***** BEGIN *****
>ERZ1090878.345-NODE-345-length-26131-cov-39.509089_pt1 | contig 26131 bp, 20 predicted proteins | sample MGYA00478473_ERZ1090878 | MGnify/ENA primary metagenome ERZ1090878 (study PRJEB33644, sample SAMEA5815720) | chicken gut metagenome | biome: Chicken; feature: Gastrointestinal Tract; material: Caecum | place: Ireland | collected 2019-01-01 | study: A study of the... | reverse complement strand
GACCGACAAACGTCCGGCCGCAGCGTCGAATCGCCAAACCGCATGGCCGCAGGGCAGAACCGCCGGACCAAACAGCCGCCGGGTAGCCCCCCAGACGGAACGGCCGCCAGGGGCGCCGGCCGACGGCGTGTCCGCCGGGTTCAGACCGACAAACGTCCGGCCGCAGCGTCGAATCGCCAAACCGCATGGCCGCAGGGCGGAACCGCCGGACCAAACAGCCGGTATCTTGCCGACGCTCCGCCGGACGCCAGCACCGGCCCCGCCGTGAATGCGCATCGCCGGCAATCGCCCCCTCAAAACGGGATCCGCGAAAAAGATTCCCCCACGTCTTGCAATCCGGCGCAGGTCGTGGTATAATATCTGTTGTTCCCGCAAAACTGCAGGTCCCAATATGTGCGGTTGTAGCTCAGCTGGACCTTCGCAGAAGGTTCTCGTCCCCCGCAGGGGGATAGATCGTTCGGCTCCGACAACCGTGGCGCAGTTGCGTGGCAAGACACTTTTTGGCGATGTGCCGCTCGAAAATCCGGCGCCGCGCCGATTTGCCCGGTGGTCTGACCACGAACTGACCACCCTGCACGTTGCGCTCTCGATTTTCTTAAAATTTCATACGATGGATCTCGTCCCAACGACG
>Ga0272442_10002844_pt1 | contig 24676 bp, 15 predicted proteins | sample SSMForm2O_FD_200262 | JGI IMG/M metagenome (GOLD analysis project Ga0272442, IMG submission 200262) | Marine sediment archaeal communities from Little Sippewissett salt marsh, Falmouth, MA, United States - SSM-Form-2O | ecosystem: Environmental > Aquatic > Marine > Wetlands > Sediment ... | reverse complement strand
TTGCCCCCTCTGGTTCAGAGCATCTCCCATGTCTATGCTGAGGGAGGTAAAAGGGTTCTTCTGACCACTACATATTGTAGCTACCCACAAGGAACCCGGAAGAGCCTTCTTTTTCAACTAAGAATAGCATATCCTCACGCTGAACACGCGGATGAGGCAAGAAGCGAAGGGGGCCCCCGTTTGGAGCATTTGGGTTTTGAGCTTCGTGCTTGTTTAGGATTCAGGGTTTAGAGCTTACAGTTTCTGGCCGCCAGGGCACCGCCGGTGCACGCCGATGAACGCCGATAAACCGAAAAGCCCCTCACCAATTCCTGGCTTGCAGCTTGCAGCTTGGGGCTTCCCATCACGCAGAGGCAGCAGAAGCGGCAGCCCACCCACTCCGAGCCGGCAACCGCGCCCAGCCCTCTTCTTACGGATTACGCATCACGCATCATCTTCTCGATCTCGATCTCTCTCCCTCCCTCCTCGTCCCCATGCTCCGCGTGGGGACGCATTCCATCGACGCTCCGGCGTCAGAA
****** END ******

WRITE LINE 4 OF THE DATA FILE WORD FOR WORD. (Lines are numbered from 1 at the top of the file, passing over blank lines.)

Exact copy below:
TTGCCCCCTCTGGTTCAGAGCATCTCCCATGTCTATGCTGAGGGAGGTAAAAGGGTTCTTCTGACCACTACATATTGTAGCTACCCACAAGGAACCCGGAAGAGCCTTCTTTTTCAACTAAGAATAGCATATCCTCACGCTGAACACGCGGATGAGGCAAGAAGCGAAGGGGGCCCCCGTTTGGAGCATTTGGGTTTTGAGCTTCGTGCTTGTTTAGGATTCAGGGTTTAGAGCTTACAGTTTCTGGCCGCCAGGGCACCGCCGGTGCACGCCGATGAACGCCGATAAACCGAAAAGCCCCTCACCAATTCCTGGCTTGCAGCTTGCAGCTTGGGGCTTCCCATCACGCAGAGGCAGCAGAAGCGGCAGCCCACCCACTCCGAGCCGGCAACCGCGCCCAGCCCTCTTCTTACGGATTACGCATCACGCATCATCTTCTCGATCTCGATCTCTCTCCCTCCCTCCTCGTCCCCATGCTCCGCGTGGGGACGCATTCCATCGACGCTCCGGCGTCAGAA